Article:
Real del Monte
Mineral del Monte, commonly called Real del Monte or El Real, is a small mining town, and one of the 84 municipalities of Hidalgo, in the State of Hidalgo in east-central Mexico.
Real del Monte was named a “Pueblo Mágico” by the federal government, for its unique historical qualities, aesthetics, and traditions.
There are significant examples of Spanish Colonial architecture, in individual buildings and via the overall cityscape, that are preserved in the town.
It is located at an altitude of 2,700 metres (8,900 ft).
As of 2005, the municipality had a total population of 11,944.
Gold and silver were discovered after the Spanish conquest of Mexico in the 1520s. The Colonial Spanish began mining in the 16th century in the Pachuca area, but the mines were suffering from flooding by 1725.
In 1741, Pedro Romero de Terreros and Jose Alejandro Bustamante started a drainage program using an adit.
The native Mexican Amerindians were often enslaved to work the mines, despite the Royal mandate for Colonial Jesuit Reductions and later Franciscan Indian Reductions. In addition, Africans were imported to replace Indian slaves.
The Real del Monte 1766 Strike is considered by many to be the first real labor strike in North American history.
The town’s steep streets, stairways and small squares are lined with low buildings, some dating back to the Spanish colonial Viceroyalty of New Spain period (1500s – 1810). The older houses with high sloping roofs and chimneys in town show the 19th century Cornish and English influence.
The English cemetery is on a hill located near the Cerro del Jew, in the English district of Mineral del Monte.
In 1834 it originated with the name of Pantheon English. In 1851 it would restore, in 1862 placed the iron gate and in 1863, the rest where even lodge ceremonies or religion they are made.
The British Cemetery is a unique example of architecture that integrates charm and mystique in its interiors. It is one of the sites of greatest interest to visitors, including people from England, Switzerland, the United States, the country, and Hidalgo.
This cemetery was built in 1851 on land donated by Thomas Straffon, who was one of the first British who arrived with wife and children and was an official of the mining companies operating in that time several mining Hidalgo state funds.
It has 755 tombs, the oldest of Dr. Robert Tindall (1834). All graves are aligned and oriented towards England and there is one a tomb that does not. The single askew grave belongs to a Yorkshire born mining engineer. Not Richard Bell, a world-famous clown decided to start his own circus.
Acosta mine began operations in 1727 and maintains its productive activity until 1985. Today it has become an important museum where you can learn about its history and relevant aspects of mining work.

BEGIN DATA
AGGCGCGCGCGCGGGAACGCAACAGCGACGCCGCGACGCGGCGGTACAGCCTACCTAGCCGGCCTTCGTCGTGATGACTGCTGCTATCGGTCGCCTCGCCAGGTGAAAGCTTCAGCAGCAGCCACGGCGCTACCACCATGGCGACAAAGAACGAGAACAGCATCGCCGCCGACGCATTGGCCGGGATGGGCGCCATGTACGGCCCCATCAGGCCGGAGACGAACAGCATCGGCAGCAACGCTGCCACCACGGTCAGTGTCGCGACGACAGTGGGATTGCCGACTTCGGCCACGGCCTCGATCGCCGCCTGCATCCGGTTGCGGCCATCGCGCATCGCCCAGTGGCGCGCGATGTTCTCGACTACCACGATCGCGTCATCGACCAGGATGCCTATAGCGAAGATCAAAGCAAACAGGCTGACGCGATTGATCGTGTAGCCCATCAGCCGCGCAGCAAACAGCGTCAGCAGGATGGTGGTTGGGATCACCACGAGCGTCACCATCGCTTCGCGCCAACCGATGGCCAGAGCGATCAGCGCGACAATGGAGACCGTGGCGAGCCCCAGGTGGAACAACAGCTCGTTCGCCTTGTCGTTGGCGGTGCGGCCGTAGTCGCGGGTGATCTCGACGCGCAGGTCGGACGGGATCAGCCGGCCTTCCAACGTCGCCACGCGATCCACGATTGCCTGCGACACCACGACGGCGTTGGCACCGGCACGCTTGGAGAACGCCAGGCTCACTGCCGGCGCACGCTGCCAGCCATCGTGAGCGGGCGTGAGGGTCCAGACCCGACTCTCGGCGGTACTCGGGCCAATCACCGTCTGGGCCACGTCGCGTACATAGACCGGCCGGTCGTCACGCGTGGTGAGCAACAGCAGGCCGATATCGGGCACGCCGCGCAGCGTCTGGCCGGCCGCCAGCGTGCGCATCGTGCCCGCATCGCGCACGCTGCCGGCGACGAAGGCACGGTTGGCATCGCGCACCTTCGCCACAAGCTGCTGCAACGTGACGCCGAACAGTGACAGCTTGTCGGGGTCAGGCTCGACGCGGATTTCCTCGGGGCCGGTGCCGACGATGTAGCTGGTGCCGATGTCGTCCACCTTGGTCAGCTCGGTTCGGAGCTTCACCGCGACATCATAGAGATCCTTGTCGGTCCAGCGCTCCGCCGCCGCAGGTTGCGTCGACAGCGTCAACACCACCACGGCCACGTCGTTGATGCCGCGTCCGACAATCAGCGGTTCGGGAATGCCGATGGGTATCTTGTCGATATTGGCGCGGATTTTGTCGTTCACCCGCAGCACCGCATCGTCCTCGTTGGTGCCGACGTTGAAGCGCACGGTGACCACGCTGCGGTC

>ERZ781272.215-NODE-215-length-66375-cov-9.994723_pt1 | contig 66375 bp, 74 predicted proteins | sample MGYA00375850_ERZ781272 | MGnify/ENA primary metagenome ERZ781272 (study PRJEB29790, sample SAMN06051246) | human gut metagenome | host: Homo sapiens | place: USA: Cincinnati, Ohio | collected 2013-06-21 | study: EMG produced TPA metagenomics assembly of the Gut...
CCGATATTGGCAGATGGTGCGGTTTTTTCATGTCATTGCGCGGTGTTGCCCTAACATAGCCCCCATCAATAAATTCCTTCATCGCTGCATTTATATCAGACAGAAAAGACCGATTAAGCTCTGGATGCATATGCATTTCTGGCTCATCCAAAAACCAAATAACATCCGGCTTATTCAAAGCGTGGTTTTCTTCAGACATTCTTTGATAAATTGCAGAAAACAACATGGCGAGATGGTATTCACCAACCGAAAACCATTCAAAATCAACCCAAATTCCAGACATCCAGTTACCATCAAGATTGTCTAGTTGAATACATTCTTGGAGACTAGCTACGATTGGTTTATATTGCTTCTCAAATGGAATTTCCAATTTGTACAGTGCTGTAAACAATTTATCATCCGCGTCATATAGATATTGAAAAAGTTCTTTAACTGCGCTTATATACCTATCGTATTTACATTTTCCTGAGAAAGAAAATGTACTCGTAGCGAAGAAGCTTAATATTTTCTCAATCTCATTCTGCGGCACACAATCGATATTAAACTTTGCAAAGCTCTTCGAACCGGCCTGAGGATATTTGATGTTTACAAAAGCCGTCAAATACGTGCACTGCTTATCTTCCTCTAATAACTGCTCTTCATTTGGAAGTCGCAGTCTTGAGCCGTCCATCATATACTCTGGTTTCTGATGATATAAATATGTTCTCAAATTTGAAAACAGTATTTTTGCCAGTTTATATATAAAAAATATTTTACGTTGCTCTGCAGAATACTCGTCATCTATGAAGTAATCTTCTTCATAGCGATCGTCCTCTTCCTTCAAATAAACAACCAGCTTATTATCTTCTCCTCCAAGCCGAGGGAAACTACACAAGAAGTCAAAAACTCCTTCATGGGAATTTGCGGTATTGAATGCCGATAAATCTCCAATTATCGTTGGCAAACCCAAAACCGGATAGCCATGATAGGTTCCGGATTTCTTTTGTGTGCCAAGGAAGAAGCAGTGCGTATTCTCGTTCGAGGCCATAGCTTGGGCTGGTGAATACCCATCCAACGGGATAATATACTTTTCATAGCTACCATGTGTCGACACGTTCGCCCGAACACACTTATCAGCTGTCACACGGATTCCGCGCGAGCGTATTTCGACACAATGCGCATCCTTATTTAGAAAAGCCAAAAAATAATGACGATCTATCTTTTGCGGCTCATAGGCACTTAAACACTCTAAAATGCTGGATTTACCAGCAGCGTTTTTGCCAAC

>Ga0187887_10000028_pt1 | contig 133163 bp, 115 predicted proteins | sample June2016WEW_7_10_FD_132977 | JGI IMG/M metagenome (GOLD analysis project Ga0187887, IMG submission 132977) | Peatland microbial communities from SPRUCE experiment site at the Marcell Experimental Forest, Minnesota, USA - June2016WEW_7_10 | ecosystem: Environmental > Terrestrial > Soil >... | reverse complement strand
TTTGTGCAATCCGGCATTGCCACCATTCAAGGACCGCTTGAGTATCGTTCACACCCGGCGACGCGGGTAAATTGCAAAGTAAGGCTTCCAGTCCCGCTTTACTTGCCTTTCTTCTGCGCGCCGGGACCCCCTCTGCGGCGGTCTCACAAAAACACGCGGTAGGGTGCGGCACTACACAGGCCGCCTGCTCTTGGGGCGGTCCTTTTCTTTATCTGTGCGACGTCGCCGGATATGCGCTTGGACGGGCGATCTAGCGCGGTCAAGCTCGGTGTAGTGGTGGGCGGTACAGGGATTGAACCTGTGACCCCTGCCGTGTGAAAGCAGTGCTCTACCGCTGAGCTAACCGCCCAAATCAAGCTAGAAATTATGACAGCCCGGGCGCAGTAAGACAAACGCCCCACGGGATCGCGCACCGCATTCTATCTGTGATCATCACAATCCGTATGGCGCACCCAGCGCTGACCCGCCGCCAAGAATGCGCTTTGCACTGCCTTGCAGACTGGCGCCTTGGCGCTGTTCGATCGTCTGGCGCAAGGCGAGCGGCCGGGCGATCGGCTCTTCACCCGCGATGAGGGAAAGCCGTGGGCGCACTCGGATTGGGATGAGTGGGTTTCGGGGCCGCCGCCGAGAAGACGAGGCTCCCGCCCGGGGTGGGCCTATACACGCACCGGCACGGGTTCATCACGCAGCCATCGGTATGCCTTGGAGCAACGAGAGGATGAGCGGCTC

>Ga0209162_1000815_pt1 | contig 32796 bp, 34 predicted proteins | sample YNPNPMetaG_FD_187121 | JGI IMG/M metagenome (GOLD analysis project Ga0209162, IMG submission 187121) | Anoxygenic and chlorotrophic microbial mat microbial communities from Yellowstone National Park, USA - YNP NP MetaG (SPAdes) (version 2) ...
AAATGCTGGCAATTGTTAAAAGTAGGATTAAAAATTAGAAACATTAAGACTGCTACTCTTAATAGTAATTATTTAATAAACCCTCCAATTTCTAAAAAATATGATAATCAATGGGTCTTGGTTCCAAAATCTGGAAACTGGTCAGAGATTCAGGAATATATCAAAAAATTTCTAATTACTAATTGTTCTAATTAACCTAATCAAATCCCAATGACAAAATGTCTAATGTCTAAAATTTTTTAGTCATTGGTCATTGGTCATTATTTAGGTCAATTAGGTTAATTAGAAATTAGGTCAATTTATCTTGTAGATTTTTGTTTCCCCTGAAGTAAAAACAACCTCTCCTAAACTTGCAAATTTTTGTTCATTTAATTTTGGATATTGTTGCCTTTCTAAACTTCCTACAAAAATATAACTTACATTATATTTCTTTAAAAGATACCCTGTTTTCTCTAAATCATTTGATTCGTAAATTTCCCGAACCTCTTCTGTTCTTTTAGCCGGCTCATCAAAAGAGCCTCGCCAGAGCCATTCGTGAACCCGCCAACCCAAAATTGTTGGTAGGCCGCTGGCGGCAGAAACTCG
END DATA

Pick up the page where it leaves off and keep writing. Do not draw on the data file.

On the site are vestiges and architectural installations, testimony of its historical stages: the colony, immigration and British investment in the region by starting the steam era and the advent of electricity with US investors.
You will visit inside the mine where you will meet a vein of silver, after a historical overview of the work of mining.
Cultural Center Real del Monte
It was inaugurated on March 30, 2011, with the aim of providing education and promotion of the arts and culture in the town of Real del Monte, in what once was known as Casa de Cultura in the same municipality.
The new infrastructure allows expand the educational opportunities of this new center as it has in the area of fine arts with potteries, engraving, photography and painting; music, piano, drums, electric guitar, violin and acoustic guitar; in dance, ballet, ballroom dancing and danzón; in literature, creative writing and theater, performing arts workshop.
Santa Veracruz Church
In 1584 the brotherhood of Santa Veracruz was founded and a chapel that was demolished in the late seventeenth century was built.
Between 1718 and 1736 the building that remains today it was performed. The facade has a small tower south, its simple baroque façade has a pair of columns on both sides of the arch of the door.
The interior retains two beautiful golden altarpieces, made in the second half of the eighteenth century. One, although deteriorated and incomplete, is anástilo, the last stage of the Baroque, and the other two bodies, holds estípites columns and sculptures of Santa Ana and San Joaquin. It is located south of the main square.
Housing construction is masonry barrel vault with lunettes, with a dome with lantern on the cruise and the wooden floor.
Inside are two gilded wooden altarpieces Churrigueresque, on the high altar the image of San Francisco de Asis is located.
19th-century Cornish miners
The Cornish role in the development of Mexican silver mining is significant. The Cornish brought “new” mining technology of the industrial revolution in the 1820s, reviving Mexican silver mining. Especially important was English equipment to drain mine tunnels flooded by groundwater since the Spanish period. The majority of immigrant miners came from the Cornish Central Mining District of Camborne-Redruth-Gwennap in Cornwall. The Cornish firm that ran the Real del Monte-Pachuca mines between 1824 and 1848, employed 350 Cornish miners and, when the mines were in full operation, the municipality was once the richest in the state.